Stanislaw Baranczak: Writer and dissident who helped fight injustice in Poland and was acclaimed for his poetry translations

The poems he wrote in Poland in the 1960s and '70s ridiculed the absurdity of the communist system and its artificial language

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The Independent Online

Stanislaw Baranczak was acclaimed by many as Poland's outstanding poet, translator and dissident. A former Harvard lecturer, he had suffered from Parkinson's disease, which forced him to resign from Harvard in 1997 after 16 years there.

The poems he wrote in Poland in the 1960s and '70s ridiculed the absurdity of the communist system and its artificial language. He co-founded the Workers' Defence Committee in 1977 following a brutal crackdown on protesting workers. He was fired from his job at the Adam Mickiewicz University in his native Poznan and his writings banned.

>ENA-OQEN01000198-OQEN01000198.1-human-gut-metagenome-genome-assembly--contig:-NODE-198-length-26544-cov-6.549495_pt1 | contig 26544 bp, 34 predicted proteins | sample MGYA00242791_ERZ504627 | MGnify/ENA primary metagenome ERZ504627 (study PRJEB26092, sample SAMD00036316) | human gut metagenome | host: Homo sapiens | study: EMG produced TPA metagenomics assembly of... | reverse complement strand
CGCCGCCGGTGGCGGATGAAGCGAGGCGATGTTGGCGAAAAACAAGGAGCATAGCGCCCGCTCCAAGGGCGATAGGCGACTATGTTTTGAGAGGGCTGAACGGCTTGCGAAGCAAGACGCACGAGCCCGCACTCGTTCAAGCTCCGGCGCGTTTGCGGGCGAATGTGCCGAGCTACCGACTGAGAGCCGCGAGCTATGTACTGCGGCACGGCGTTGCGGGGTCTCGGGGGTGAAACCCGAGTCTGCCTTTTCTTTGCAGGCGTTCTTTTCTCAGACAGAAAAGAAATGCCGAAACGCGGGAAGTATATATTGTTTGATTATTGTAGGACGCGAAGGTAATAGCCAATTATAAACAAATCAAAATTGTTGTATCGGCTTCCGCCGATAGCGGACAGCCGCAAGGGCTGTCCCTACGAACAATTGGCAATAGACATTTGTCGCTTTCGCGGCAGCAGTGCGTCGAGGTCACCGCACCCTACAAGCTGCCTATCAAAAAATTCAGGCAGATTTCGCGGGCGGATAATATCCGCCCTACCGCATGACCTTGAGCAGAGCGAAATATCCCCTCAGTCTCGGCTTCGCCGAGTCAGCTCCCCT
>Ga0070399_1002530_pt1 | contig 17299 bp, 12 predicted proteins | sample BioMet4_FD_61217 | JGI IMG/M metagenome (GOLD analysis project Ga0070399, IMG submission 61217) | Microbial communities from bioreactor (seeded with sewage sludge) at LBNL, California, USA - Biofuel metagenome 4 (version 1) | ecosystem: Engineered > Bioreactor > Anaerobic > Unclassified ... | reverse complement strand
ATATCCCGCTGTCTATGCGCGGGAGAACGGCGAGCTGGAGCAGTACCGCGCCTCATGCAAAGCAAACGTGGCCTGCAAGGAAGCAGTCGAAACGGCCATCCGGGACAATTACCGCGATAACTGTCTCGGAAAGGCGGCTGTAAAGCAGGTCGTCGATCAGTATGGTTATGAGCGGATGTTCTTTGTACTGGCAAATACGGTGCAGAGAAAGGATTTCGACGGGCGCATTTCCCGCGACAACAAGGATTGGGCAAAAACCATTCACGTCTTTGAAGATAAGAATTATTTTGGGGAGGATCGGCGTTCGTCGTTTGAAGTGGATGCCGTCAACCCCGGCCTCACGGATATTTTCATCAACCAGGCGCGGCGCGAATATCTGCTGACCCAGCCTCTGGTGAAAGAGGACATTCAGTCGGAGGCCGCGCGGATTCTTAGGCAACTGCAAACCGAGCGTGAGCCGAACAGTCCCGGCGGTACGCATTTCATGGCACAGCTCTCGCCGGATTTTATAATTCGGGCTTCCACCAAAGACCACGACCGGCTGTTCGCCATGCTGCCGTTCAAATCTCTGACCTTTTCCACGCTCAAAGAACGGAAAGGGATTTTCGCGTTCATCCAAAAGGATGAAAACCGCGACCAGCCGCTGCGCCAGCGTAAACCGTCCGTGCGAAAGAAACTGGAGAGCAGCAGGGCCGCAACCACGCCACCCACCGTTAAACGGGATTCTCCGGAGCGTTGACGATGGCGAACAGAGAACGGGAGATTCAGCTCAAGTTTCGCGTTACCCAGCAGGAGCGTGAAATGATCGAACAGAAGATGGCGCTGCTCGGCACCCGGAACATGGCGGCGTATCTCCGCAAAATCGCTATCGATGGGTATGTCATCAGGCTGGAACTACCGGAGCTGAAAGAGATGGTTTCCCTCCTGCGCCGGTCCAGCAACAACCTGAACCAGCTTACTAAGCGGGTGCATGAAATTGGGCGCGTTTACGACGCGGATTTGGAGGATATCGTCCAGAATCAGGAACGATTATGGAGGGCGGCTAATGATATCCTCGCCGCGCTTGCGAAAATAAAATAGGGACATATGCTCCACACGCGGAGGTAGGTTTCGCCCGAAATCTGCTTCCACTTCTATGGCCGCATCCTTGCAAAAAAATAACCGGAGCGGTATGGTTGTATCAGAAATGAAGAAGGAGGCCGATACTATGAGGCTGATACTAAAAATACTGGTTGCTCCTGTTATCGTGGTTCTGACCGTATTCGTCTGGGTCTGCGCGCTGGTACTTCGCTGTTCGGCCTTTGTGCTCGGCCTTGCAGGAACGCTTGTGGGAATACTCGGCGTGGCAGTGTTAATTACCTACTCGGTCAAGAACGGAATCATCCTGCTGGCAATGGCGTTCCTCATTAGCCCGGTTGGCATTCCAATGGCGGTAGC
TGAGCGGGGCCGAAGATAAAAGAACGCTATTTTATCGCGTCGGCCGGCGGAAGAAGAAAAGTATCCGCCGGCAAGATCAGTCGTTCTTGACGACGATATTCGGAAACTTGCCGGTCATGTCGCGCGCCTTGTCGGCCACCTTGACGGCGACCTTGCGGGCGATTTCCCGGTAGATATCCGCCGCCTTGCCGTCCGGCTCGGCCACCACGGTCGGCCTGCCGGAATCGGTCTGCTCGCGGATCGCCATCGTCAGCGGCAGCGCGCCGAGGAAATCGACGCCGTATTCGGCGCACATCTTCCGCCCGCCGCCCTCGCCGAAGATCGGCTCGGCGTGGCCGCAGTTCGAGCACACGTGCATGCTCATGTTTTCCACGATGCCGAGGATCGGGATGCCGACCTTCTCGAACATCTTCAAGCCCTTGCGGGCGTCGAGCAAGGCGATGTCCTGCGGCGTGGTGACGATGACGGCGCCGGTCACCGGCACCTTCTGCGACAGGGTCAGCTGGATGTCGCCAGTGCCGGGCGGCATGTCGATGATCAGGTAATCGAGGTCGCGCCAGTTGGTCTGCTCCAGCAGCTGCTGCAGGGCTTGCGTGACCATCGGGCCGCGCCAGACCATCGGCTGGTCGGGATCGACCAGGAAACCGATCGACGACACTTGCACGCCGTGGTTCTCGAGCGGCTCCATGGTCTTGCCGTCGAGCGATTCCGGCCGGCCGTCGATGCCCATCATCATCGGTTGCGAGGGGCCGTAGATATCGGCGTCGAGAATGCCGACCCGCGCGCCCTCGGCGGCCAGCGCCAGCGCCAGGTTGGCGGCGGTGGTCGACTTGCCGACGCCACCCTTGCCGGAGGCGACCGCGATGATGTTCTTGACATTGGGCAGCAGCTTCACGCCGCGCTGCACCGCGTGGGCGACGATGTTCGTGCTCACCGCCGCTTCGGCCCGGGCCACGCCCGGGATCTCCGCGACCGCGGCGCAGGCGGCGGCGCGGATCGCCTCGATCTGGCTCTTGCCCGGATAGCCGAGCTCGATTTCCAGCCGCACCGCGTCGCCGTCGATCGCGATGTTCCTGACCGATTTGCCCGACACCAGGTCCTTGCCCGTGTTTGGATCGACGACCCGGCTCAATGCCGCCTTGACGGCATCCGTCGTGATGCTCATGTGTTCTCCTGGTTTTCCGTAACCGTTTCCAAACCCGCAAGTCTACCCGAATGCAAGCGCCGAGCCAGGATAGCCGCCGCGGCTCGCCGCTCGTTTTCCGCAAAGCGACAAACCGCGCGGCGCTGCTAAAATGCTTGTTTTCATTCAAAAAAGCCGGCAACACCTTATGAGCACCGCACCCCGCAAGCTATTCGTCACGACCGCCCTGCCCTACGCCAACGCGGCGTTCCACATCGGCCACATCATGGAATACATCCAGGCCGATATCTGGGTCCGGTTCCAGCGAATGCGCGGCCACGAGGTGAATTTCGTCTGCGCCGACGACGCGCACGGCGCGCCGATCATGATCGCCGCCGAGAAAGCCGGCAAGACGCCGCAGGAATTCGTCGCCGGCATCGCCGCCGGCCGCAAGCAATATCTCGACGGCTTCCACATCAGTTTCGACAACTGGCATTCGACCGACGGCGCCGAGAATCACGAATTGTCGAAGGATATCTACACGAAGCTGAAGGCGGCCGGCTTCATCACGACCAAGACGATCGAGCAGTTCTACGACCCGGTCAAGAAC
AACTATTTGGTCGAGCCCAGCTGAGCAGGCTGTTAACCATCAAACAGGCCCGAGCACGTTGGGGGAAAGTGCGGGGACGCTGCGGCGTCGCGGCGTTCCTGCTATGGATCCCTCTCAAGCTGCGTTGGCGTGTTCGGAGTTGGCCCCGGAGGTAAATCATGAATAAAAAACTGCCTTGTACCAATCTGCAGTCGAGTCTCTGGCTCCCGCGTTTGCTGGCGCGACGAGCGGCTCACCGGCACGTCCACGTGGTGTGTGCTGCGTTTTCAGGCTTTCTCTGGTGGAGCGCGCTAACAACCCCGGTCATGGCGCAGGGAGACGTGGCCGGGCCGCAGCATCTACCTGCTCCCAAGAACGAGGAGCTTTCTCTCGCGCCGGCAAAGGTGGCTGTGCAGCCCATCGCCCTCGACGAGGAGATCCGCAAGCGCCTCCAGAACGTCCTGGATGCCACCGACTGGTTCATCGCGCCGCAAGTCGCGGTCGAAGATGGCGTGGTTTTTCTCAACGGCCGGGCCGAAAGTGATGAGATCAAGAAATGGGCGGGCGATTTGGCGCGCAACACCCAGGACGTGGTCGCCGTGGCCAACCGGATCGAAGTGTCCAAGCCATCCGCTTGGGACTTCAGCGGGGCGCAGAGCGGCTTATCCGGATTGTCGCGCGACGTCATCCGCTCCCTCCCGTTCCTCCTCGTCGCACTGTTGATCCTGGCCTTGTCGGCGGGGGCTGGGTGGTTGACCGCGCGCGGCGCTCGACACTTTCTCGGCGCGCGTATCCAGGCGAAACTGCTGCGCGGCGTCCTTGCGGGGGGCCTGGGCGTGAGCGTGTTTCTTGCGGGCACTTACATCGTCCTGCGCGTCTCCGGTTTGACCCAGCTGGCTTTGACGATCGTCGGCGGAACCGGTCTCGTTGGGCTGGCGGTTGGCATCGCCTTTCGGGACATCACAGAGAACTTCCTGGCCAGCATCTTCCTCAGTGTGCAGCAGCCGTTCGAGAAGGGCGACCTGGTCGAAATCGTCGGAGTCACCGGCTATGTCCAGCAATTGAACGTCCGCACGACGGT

In 1981 he signed a three-year contract as lecturer at Harvard but chose to stay on in Poland as the country's communist leaders imposed martial law against the Solidarity movement, before eventually moving to the US.

He translated many authors from Polish to English –and vice versa, including works by Shakespeare, John Donne, Emily Dickinson, WH Auden, Seamus Heaney, TS Eliot, Gerard Manley Hopkins and Bob Dylan. He also translated from Russian and Lithuanian.

He had the rare talent of preserving the spirit and the beauty of the language of the original, and in 1996 he shared the US PEN Translation Prize with Clare Cavanagh for rendering into English a collection by his Polish compatriot, the Nobel Prize-winning poet Wislawa Szymborska.

He is survived by his wife Anna, a Harvard preceptor in Slavic languages and literature.

Stanislaw Baranczak, poet, translator and critic: born Poznan, Poland 13 November 1946; married Anna Brylka (one daughter, one son); died Newtonville, Massachusetts 26 December 2014.

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